As a start, I planned the final work to be ca. 1.7 x 3.5 m, allowing for an ornamented frame and some variation in length, due to the actual writing of the given text. Otherwise, the construction should be as light as possible, but strong enough to hang straight.
 
The Lord's Prayer consists of 10 separate prayers that I set on lines and counted the letters and the spaces in between. I could not foresee the composition as a whole.
 
Pater noster Qui es in crelis (28)
Sanctificetur nomen tuum (24)
Adveniat regnum tuum (20)
Fiat voluntas tua sicut in crelo (32)
et in terra Panem nostrum (20)
cotidianum da nobis hodie (25)
Et dimitte nobis debita nostra Sicut (36)
et nos dimittimus debitoribus nostris (37)
Et ne nos inducas in tentationem (32)
Sed libera nos a malo Amen (26)
 
The letters had to be connected to give the object constructive strength. I chose horizontal lines of two twisted threads (0.9 mm), figure 6.
 
Figure 6. Horizontal lines
 
Figure 7. Lettering
 
For the letters I chose a fairly thick, single thread (1.65 mm) that would bind the lines together vertically and would be possible to bind onto the lines figure 7. This is a balance that demands experiential knowledge. The thread was hammered (smithed) to gain strength. The letters were mostly connected to the horizontal lines by a third, soft thread (0.9 mm), or the thick thread was bound directly to the wire, figure 8. The solution with the third thread is not particularly strong, but practical because the letters can easily be moved without craclcing. Bound threads cannot be unbound more than a couple of times before they break.
 
Each letter was formed individually and hammered, due to position and connecting possibilities. The aim was to make an ornamental, meditative image, more than to write an instructional text. Bits of glass were set between the words for decorative purpose and to heighten the readability. The glass cuts have random forms generated from smashed bottles, figure 8.
 
Figure 8. Glass cuts between words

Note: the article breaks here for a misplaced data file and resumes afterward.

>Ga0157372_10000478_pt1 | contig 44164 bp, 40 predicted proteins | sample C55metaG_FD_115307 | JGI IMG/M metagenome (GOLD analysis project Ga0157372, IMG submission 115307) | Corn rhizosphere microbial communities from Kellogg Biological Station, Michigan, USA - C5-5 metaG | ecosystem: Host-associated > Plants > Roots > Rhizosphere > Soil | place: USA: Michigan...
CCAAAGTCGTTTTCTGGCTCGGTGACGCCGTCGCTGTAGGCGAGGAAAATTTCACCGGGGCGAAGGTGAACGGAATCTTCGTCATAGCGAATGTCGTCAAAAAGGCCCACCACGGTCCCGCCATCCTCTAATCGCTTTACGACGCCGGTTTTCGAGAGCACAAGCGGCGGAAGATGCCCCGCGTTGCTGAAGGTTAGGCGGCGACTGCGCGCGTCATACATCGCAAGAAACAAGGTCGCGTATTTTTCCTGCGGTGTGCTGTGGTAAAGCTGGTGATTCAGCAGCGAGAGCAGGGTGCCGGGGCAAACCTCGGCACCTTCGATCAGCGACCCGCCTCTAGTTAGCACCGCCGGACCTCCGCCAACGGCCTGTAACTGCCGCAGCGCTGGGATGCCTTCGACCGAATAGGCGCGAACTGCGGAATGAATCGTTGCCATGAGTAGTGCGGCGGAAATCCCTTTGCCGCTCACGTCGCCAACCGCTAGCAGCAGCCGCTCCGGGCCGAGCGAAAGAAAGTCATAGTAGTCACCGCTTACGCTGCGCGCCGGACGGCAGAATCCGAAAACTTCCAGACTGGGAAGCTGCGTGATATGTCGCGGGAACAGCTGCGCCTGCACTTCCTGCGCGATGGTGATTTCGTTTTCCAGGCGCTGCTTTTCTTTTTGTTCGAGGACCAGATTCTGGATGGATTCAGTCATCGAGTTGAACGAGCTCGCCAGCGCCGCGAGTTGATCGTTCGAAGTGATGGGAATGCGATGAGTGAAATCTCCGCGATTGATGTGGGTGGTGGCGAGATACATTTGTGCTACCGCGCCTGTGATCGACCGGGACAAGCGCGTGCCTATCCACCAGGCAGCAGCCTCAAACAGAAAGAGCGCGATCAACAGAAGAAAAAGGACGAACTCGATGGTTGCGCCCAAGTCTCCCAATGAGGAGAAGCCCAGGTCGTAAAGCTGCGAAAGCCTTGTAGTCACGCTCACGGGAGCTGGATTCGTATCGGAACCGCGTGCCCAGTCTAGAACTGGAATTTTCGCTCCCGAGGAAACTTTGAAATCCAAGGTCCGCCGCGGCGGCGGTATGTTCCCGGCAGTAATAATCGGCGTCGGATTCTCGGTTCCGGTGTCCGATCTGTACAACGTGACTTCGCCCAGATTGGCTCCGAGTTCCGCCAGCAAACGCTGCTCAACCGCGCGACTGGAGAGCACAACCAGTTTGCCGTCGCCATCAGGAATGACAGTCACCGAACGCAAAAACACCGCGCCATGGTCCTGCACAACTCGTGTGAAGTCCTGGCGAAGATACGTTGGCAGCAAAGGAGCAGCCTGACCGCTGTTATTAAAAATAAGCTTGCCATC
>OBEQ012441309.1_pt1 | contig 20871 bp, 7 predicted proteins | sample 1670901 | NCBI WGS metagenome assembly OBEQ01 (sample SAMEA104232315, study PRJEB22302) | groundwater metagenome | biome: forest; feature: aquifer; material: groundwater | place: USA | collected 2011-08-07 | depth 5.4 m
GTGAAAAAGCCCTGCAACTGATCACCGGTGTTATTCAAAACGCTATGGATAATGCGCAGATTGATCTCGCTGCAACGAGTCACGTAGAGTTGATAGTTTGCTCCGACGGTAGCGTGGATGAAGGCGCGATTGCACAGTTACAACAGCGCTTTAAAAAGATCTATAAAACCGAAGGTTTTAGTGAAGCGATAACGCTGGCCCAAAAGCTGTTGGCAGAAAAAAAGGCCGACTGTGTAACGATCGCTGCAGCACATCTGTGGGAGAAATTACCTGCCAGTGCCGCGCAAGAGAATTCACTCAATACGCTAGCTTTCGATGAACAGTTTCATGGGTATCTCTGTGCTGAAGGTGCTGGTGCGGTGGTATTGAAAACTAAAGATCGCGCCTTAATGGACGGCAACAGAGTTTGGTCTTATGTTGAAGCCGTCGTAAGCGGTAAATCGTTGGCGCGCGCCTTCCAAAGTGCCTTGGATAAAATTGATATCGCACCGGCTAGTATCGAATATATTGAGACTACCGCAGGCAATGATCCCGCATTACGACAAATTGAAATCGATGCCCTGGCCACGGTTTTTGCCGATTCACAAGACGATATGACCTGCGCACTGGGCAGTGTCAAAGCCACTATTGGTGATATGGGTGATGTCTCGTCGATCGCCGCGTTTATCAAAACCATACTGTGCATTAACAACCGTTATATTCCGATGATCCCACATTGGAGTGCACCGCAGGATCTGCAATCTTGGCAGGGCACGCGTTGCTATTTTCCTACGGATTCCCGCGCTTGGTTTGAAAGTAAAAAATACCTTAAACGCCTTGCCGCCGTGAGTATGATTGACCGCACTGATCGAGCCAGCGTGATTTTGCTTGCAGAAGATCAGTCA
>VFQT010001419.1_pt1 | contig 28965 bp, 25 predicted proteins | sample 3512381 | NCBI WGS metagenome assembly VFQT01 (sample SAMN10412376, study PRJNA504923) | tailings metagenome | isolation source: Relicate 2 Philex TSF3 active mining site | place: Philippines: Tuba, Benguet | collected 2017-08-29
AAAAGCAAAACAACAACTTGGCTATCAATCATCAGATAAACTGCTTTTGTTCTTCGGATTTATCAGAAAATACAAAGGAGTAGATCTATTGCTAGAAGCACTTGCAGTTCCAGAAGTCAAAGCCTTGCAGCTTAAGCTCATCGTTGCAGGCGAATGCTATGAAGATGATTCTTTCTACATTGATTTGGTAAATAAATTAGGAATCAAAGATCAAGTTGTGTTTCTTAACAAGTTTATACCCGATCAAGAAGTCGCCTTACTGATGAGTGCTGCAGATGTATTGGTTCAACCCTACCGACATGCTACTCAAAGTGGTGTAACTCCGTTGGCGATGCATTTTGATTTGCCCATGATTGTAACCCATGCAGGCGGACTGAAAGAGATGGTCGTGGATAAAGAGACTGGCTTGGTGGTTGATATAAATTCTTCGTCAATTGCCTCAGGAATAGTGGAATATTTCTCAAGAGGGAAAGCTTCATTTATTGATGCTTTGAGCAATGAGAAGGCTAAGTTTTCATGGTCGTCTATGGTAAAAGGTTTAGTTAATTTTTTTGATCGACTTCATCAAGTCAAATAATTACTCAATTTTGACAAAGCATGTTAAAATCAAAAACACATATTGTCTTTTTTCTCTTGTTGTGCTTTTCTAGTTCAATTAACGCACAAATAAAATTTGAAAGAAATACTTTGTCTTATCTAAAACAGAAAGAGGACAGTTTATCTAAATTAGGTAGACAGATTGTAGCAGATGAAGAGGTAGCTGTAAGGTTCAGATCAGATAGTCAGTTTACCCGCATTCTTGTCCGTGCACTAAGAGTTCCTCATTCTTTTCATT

Figure 9. Overall composition
 
The positioning of letters and glass creates the overall impression, density and transparency of the image. The composition was regulated in accordance with the principles of stained glass painting, in which the picture plane shall be kept flat, allowing the eye to wander freely around without stopping. The skilled performance creates a surface that perceptually has no holes, figure 9.
 
The initial idea of making a floral frame of pieces of glass around the construction proved to be wrong. The text in all its irregularity became so rich that such a frame would compete with it. After some experimenting, I had to give up the idea of a fancy frame. This was frightening as the composition now diminished dramatically, and the worry of the tiny stamp in the huge space, instantly popped up. However, the frame had to be minimal. It was made by twisting two thick threads (1.65 mm) into a wire that got sufficient strength to carry the weight of the text, still it was fairly soft. To strengthen the construction, top and bottom got a double border with a simple row of glass cuts in between that came to represent the intended floral frame, figure 10.
 
Figure 10. Top border
 
The work shrank to 126 x 257 cm. It was installed as planned and to my astonishment the hanging filled the given space. The contemporary written Pater Noster managed to balance the monumental Baroque altarpiece. The grey thread that I feared would become invisible became slightly blue in contrast to the complementary gold in the interior. Interestingly, the green glass that I thought would create a lively connection to the organic acanthus, made the latter seem old and withered. It gave an unpredicted tension between the old and the new that to me was an unexpected bonus.